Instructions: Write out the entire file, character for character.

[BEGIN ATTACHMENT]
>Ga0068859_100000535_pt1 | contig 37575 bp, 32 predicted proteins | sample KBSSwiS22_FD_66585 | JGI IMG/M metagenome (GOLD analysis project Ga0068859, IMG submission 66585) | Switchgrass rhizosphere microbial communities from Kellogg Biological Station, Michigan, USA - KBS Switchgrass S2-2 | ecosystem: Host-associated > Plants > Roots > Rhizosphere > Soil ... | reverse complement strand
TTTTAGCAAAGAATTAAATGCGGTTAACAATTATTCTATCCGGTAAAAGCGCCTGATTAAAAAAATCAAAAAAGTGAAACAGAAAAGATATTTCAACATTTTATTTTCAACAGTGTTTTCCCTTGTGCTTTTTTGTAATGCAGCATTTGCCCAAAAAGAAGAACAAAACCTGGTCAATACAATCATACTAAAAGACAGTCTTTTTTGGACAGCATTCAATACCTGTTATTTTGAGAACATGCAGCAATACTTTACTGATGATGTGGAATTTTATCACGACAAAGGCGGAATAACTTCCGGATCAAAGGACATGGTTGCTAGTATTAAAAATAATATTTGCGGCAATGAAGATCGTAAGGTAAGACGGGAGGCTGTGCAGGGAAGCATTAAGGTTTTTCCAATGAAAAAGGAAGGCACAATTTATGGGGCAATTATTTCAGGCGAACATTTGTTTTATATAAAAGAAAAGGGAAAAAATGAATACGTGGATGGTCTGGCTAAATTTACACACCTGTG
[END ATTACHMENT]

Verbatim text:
>Ga0068859_100000535_pt1 | contig 37575 bp, 32 predicted proteins | sample KBSSwiS22_FD_66585 | JGI IMG/M metagenome (GOLD analysis project Ga0068859, IMG submission 66585) | Switchgrass rhizosphere microbial communities from Kellogg Biological Station, Michigan, USA - KBS Switchgrass S2-2 | ecosystem: Host-associated > Plants > Roots > Rhizosphere > Soil ... | reverse complement strand
TTTTAGCAAAGAATTAAATGCGGTTAACAATTATTCTATCCGGTAAAAGCGCCTGATTAAAAAAATCAAAAAAGTGAAACAGAAAAGATATTTCAACATTTTATTTTCAACAGTGTTTTCCCTTGTGCTTTTTTGTAATGCAGCATTTGCCCAAAAAGAAGAACAAAACCTGGTCAATACAATCATACTAAAAGACAGTCTTTTTTGGACAGCATTCAATACCTGTTATTTTGAGAACATGCAGCAATACTTTACTGATGATGTGGAATTTTATCACGACAAAGGCGGAATAACTTCCGGATCAAAGGACATGGTTGCTAGTATTAAAAATAATATTTGCGGCAATGAAGATCGTAAGGTAAGACGGGAGGCTGTGCAGGGAAGCATTAAGGTTTTTCCAATGAAAAAGGAAGGCACAATTTATGGGGCAATTATTTCAGGCGAACATTTGTTTTATATAAAAGAAAAGGGAAAAAATGAATACGTGGATGGTCTGGCTAAATTTACACACCTGTG